[Foundation-l] GFDL and relicensing

Thomas Dalton thomas.dalton at gmail.com
Sun Nov 25 19:26:03 UTC 2007

On 24/11/2007, Mike Godwin <mnemonic at gmail.com> wrote:
> Thomas Dalton writes:
> > If the contributions in question are extensive, that involves
> > rewriting whole articles - ie. we lose enormous amounts of content.
> I think this problem is overstated.  Not all edits are additions of
> content.

No one said all edits were additions of content. It's the ones that
are (and there are a lot of them - all content was added at some
point, after all) that will cause a problem.

> > Like I've said before, it only takes one.
> I think running a project in fear of the one case where someone
> decides to impose massive litigation costs on us is probably not
> optimal decision-making strategy.  There is so much we already do that
> poses greater risks of litigation that the migration would that I
> can't take seriously the proposition that a migration to new GFDL
> significant new problems.

The number of people doing something, and the likelihood of someone
doing it are different things. I think there is a significant (while
still probably quite low) chance of at least one person suing, and as
I've said, that's all it takes to cause a very big and expensive

I think there is a key part of the equation that we're missing - how
big would the differences between the current GFDL and the new one be?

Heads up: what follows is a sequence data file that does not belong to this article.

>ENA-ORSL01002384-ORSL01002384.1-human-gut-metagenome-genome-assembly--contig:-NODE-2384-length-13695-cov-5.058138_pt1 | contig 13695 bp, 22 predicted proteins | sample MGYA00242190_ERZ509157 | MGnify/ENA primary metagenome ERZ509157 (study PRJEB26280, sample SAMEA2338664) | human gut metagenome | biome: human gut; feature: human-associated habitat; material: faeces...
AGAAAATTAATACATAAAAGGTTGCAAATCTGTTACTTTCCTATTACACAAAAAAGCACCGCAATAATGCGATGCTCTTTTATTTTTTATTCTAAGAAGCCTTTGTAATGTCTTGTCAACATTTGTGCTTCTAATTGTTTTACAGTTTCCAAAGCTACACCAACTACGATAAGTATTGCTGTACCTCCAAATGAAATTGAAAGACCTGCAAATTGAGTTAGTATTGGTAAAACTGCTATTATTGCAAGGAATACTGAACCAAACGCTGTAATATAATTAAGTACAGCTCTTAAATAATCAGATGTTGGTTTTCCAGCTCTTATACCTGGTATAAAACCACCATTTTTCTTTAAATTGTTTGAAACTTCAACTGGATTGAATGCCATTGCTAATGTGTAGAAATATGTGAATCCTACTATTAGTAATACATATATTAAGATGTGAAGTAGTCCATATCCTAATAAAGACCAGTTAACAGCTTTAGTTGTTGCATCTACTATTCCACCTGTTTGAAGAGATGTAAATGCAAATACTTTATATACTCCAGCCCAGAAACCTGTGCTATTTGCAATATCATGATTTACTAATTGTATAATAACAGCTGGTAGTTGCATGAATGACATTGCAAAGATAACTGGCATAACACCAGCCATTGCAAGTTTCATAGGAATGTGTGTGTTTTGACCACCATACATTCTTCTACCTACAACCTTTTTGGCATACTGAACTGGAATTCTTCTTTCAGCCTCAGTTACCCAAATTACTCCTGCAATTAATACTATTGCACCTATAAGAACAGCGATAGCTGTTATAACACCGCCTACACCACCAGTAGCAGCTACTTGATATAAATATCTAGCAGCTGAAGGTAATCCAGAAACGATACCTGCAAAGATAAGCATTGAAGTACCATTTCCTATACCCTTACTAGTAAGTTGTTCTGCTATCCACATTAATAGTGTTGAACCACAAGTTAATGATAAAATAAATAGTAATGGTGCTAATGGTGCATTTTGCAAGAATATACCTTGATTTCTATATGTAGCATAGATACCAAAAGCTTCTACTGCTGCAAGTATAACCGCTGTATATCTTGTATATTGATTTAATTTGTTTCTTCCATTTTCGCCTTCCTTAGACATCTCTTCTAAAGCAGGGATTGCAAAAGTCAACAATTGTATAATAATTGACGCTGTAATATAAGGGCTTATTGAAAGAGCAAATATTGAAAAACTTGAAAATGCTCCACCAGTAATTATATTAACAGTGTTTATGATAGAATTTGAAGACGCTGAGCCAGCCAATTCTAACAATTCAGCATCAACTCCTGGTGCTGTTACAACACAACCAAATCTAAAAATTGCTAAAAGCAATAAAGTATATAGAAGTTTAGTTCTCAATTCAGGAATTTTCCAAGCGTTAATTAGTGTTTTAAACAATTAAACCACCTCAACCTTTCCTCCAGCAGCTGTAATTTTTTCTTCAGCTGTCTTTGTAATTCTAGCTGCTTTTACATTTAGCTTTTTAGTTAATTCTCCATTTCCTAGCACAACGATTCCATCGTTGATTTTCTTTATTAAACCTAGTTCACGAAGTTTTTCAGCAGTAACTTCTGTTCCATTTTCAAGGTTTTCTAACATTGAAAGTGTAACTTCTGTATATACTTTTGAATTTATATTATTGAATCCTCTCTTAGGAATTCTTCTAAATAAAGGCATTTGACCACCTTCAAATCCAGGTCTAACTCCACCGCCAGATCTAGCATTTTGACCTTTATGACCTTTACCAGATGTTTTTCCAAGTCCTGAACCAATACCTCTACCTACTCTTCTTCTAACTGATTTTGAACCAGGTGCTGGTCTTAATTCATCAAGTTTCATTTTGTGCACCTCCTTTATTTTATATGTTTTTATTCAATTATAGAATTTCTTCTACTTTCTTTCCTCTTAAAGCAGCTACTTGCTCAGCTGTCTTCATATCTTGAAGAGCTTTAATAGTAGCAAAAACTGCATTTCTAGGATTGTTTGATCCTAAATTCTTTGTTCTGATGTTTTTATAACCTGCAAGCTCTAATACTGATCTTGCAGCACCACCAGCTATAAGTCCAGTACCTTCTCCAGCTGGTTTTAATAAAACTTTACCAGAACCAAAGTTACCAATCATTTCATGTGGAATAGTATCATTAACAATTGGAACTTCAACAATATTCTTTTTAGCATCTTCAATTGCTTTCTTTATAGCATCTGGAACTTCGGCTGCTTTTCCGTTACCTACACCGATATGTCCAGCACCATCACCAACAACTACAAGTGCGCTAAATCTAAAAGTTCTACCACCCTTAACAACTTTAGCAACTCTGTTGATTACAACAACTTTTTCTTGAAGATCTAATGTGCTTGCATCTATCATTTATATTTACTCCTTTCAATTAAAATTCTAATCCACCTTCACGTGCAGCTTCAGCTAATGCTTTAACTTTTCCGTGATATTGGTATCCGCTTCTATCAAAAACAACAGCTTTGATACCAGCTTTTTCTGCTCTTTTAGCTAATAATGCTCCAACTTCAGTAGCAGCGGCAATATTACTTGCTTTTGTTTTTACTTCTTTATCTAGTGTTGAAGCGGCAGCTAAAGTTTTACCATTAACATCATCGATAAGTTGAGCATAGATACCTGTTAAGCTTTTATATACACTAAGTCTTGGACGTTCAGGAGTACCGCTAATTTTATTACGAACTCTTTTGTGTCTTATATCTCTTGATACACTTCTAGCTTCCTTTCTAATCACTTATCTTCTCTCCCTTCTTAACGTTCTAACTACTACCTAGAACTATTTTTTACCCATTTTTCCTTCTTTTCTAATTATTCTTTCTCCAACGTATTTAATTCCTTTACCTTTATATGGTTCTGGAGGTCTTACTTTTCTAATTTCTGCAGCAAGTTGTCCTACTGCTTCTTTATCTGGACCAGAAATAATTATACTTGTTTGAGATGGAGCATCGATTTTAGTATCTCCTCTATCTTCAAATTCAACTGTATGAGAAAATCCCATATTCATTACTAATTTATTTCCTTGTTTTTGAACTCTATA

If they're all very minor, there's a good chance no-one will bother
doing anything, if they're quite major, it's a much bigger issue.
Until we actually have a provisional new license in front of us, we
really can't be sure. My guess (and that's all it is at this stage),
is that the changes required to unify GFDL and CC-by-SA would be
fairly large, and it would end up being dependant on people's views of
the "spirit" of the license.

> > So we can be reasonably confident about winning any such cases. Are
> > you equally confident about being able to win full legal costs?
> That's not how legal risk assessment works.

Would you care to enlighten me? Risk assessment involves assessing
potential damage and the chance of that happening. Is legal risk
assessment somehow different? I can't see how it would be. Legal costs
are just as damaging as any other similar sized cost.

> Yes, an American court might enforce a foreign judgment that would
> have led to a different result if brought initially in an American
> court.  That's first-year civil procedure (i.e., an early lesson in
> the basic training of every American law student).

I'm not saying it wouldn't be legal, I'm asking if it would actually happen.

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